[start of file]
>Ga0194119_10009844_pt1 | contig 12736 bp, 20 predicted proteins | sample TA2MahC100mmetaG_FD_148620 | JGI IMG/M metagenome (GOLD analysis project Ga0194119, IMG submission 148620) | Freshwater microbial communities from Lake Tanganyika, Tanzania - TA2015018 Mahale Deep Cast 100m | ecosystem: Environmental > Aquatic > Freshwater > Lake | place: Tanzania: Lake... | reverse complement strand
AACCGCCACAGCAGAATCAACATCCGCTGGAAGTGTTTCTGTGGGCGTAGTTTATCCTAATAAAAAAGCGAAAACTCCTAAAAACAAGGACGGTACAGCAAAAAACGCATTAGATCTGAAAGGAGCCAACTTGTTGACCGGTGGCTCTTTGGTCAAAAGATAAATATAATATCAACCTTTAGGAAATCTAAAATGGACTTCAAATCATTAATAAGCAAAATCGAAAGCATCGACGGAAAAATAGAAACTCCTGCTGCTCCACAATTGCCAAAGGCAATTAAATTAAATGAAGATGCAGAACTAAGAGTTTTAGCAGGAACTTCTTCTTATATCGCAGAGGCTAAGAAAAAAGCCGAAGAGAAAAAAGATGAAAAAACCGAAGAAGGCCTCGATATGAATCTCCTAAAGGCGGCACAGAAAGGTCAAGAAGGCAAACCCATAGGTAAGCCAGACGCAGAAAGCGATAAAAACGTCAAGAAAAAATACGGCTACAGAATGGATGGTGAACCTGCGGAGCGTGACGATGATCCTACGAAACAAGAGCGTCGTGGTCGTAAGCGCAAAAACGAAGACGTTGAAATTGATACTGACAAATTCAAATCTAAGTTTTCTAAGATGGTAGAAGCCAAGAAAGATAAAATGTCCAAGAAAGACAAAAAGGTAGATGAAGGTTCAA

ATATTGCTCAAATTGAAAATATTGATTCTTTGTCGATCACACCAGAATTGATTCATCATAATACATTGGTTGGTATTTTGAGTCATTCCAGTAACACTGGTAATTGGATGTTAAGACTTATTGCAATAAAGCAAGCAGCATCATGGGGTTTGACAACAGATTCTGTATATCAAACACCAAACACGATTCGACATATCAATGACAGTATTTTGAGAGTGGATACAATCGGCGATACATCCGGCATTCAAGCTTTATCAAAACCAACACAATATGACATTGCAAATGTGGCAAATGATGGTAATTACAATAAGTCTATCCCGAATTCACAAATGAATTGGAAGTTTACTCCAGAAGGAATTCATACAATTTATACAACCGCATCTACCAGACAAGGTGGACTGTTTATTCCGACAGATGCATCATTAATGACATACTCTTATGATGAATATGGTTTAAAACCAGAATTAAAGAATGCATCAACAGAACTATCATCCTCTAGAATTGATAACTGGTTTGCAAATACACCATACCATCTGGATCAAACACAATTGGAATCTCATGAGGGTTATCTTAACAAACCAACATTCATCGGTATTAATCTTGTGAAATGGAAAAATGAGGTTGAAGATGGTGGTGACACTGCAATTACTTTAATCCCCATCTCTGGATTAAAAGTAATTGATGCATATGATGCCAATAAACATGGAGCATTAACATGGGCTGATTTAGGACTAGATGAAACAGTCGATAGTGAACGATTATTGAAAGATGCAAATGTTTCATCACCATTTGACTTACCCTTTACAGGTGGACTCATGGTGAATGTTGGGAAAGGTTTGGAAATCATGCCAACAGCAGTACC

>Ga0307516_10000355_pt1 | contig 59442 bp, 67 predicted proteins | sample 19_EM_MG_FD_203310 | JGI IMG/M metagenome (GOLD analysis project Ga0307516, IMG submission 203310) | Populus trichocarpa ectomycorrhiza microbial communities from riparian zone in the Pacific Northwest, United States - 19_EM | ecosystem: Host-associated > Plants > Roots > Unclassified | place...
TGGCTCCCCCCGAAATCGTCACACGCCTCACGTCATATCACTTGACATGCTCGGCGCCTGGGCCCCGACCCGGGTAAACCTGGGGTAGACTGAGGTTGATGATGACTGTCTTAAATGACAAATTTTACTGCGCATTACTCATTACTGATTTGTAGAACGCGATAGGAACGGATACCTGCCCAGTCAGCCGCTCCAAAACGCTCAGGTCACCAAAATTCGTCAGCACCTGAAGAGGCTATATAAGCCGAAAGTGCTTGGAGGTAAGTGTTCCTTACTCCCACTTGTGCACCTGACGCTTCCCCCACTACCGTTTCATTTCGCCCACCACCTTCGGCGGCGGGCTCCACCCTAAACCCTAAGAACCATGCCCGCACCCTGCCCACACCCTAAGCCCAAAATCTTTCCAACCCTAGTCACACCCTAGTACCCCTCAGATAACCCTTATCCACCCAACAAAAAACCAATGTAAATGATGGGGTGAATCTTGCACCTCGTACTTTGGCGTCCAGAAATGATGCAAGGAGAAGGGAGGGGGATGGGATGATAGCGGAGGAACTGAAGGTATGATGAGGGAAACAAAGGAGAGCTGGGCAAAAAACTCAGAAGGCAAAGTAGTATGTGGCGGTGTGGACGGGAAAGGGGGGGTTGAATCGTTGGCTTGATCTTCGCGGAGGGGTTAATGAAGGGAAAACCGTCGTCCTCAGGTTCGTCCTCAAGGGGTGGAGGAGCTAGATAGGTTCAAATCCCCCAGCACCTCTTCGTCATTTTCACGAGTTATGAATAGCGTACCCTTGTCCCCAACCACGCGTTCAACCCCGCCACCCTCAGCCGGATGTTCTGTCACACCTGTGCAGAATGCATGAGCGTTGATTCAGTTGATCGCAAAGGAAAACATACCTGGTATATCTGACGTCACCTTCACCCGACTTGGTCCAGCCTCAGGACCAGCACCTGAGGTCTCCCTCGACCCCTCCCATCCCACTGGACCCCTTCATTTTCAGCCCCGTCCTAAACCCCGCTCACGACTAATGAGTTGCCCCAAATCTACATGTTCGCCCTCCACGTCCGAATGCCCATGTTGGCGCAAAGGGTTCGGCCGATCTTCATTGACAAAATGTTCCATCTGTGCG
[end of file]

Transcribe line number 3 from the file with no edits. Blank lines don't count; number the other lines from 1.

ATATTGCTCAAATTGAAAATATTGATTCTTTGTCGATCACACCAGAATTGATTCATCATAATACATTGGTTGGTATTTTGAGTCATTCCAGTAACACTGGTAATTGGATGTTAAGACTTATTGCAATAAAGCAAGCAGCATCATGGGGTTTGACAACAGATTCTGTATATCAAACACCAAACACGATTCGACATATCAATGACAGTATTTTGAGAGTGGATACAATCGGCGATACATCCGGCATTCAAGCTTTATCAAAACCAACACAATATGACATTGCAAATGTGGCAAATGATGGTAATTACAATAAGTCTATCCCGAATTCACAAATGAATTGGAAGTTTACTCCAGAAGGAATTCATACAATTTATACAACCGCATCTACCAGACAAGGTGGACTGTTTATTCCGACAGATGCATCATTAATGACATACTCTTATGATGAATATGGTTTAAAACCAGAATTAAAGAATGCATCAACAGAACTATCATCCTCTAGAATTGATAACTGGTTTGCAAATACACCATACCATCTGGATCAAACACAATTGGAATCTCATGAGGGTTATCTTAACAAACCAACATTCATCGGTATTAATCTTGTGAAATGGAAAAATGAGGTTGAAGATGGTGGTGACACTGCAATTACTTTAATCCCCATCTCTGGATTAAAAGTAATTGATGCATATGATGCCAATAAACATGGAGCATTAACATGGGCTGATTTAGGACTAGATGAAACAGTCGATAGTGAACGATTATTGAAAGATGCAAATGTTTCATCACCATTTGACTTACCCTTTACAGGTGGACTCATGGTGAATGTTGGGAAAGGTTTGGAAATCATGCCAACAGCAGTACC